[SOLVED] Q6600 CPU causes my PC to shut down after Bios screen ?

May 7, 2021
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I have Installed a Q6600 CPU on Asus P5gc mx motherboard, was working well for two months but now my PC shuts down after BIOS screen ?
So I have re-installed my old CPU ( E2160 ) and my PC boots to Windows 10 no problem ?

My Rig :-

Motherboard:- Asus P5gc mx.
Processor :- q6600 ( 3 core and 3 threads I don't why. )
Ram :- 4gb ( 3.6gb usable).
2 x HDD: 160 GB & 500 GB (Windows 10 installed on the latter)
Power Supply :- 450 watt.
Graphic Card :-Zotac GTX 750 TI 2GB GDDR5.

Please give me a solution.
 
May 7, 2021
3
0
20
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945GC chipset has never supported quads, likely because it was designed for only two things on the FSB (CPU and Northbridge. C2Q are actually two dual-core CPUs on one package so that would be three things and also explains why the quads didn't overclock as well). Furthermore, only the last revision of the chipset actually supported 1066FSB so even the stock speed may be overclocking.

Given that your board has no voltage controls for FSB/MCH, your only option left is to try underclocking: at 800FSB that's 9 x 200 = 1.8GHz or same as your E2160 but more cores. The most straightforward way to do this is to plug in some DDR2-400 (PC2-3200) as Intel desktop chipsets cannot run the FSB faster than the RAM, but you may be able to manually set the DRAM frequency at 400 in the BIOS using the E2160 before switching processors.

The 945 chipset came out in 2005 so was clearly Pentium-4 era, and the only reason it worked with C2D at all is because that CPU shared the same FSB design, and because some aftermarket board manufacturers used a flexible enough VRM to do so. ASUS even certified it for Pentium D which is also three things on 1066FSB (but only 2 cores)
check for overheating? bend pin?
check with another psu?
Yes I think it is because it's overheating because the temperature in my city Nagpur, Maharashtra, lndia is around 30° C to 40 ° C in daytime.
And I checked in bios when temperature is high (around 107° Celsius) it shuts down.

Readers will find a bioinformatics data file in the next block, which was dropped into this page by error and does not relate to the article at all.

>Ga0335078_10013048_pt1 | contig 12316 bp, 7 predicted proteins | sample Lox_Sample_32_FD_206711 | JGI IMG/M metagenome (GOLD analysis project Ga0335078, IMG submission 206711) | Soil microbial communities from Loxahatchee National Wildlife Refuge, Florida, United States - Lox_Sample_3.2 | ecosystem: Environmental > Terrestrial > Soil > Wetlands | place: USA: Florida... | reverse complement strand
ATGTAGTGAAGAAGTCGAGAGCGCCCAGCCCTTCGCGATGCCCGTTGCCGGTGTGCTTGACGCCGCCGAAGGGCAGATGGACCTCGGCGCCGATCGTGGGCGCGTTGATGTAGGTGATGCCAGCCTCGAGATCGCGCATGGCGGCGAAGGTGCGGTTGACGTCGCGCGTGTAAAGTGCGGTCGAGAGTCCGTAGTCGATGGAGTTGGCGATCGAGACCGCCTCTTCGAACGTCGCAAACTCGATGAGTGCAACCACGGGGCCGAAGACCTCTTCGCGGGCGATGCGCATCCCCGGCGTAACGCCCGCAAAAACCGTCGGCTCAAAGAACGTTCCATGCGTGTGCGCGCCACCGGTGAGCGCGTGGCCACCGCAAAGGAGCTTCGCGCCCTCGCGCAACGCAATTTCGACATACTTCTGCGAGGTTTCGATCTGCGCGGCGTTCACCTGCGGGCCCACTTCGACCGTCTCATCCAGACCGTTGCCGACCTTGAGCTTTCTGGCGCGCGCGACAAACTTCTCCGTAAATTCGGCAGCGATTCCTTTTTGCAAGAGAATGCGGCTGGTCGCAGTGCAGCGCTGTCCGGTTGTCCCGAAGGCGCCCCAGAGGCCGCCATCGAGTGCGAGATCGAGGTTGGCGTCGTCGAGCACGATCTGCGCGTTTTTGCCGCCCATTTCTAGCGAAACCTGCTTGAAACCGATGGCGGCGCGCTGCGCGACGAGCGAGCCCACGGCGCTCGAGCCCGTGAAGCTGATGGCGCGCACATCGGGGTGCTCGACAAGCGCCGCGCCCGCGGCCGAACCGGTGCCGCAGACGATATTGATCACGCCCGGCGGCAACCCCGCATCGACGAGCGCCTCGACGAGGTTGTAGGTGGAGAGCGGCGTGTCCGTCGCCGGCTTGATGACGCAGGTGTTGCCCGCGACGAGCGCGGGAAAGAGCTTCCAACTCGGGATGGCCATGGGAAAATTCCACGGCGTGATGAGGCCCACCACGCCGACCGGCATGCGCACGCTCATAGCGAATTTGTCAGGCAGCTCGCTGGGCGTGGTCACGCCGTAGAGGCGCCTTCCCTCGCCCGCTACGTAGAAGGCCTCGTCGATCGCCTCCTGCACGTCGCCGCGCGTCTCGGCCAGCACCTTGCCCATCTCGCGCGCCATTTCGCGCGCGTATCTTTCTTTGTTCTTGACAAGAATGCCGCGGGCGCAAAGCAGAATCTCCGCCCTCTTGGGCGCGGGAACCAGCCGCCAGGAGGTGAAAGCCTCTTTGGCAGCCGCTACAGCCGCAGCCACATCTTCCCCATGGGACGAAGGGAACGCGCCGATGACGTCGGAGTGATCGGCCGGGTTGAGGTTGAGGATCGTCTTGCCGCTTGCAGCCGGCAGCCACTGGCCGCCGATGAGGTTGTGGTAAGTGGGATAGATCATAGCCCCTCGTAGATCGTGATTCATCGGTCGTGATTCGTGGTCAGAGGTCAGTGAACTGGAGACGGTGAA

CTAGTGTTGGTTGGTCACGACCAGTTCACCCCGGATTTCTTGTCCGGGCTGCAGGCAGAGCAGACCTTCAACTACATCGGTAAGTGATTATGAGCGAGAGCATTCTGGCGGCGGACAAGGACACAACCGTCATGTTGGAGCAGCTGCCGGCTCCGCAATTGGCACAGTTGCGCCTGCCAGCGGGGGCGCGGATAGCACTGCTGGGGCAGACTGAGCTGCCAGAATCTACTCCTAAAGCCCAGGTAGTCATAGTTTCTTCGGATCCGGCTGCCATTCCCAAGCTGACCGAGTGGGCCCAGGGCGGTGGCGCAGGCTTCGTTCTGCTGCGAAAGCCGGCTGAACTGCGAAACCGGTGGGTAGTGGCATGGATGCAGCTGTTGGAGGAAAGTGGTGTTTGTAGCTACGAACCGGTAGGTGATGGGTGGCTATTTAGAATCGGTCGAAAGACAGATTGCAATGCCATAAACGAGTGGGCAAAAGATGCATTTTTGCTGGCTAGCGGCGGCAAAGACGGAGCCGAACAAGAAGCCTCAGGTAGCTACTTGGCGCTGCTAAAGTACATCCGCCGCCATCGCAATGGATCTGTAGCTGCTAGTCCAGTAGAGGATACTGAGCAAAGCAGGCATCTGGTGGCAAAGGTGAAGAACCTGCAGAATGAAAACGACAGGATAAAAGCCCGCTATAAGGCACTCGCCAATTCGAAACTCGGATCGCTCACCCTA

I have ordered a branded thermal paste for repasting.

Thanks For Your Time.
 
945GC chipset has never supported quads, likely because it was designed for only two things on the FSB (CPU and Northbridge. C2Q are actually two dual-core CPUs on one package so that would be three things and also explains why the quads didn't overclock as well). Furthermore, only the last revision of the chipset actually supported 1066FSB so even the stock speed may be overclocking.

Given that your board has no voltage controls for FSB/MCH, your only option left is to try underclocking: at 800FSB that's 9 x 200 = 1.8GHz or same as your E2160 but more cores. The most straightforward way to do this is to plug in some DDR2-400 (PC2-3200) as Intel desktop chipsets cannot run the FSB faster than the RAM, but you may be able to manually set the DRAM frequency at 400 in the BIOS using the E2160 before switching processors.

The 945 chipset came out in 2005 so was clearly Pentium-4 era, and the only reason it worked with C2D at all is because that CPU shared the same FSB design, and because some aftermarket board manufacturers used a flexible enough VRM to do so. ASUS even certified it for Pentium D which is also three things on 1066FSB (but only 2 cores)
 
Reactions: Nihal Gour
May 7, 2021
3
0
20
1
945GC chipset has never supported quads, likely because it was designed for only two things on the FSB (CPU and Northbridge. C2Q are actually two dual-core CPUs on one package so that would be three things and also explains why the quads didn't overclock as well). Furthermore, only the last revision of the chipset actually supported 1066FSB so even the stock speed may be overclocking.

Given that your board has no voltage controls for FSB/MCH, your only option left is to try underclocking: at 800FSB that's 9 x 200 = 1.8GHz or same as your E2160 but more cores. The most straightforward way to do this is to plug in some DDR2-400 (PC2-3200) as Intel desktop chipsets cannot run the FSB faster than the RAM, but you may be able to manually set the DRAM frequency at 400 in the BIOS using the E2160 before switching processors.

The 945 chipset came out in 2005 so was clearly Pentium-4 era, and the only reason it worked with C2D at all is because that CPU shared the same FSB design, and because some aftermarket board manufacturers used a flexible enough VRM to do so. ASUS even certified it for Pentium D which is also three things on 1066FSB (but only 2 cores)
But I was using it for 2 months with it working properly ?
And I have a problem that I had purchased this CPU from Flipkart and I checked in software and bios it shows 3 core and 3 threads in task manager, so also can you help me with that please ?

Thank You for Replying.
 
Last edited:
While it's impressive that an unsupported CPU half-worked for months, that's no guarantee that it would continue to do so. My suggestion was so you could perhaps get into the BIOS again with that CPU to try some other things--while your board does not have voltage controls, it does allow manually setting memory timings and speeds.

It's worth a try though because only 1MB L2 cache is just terrible on Windows 10 and 2 x 4MB is much better even at the same speed. Keep in mind though if there's no BIOS microcode for the CPU, then it is running the errata-filled original instructions installed in the CPU itself when it was manufactured back in 2007.

Shutting off by itself is bad, because Core 2 can clock itself down to as low as 200MHz to prevent overheating, and shutting off means even that was not enough.
 
Reactions: Nihal Gour

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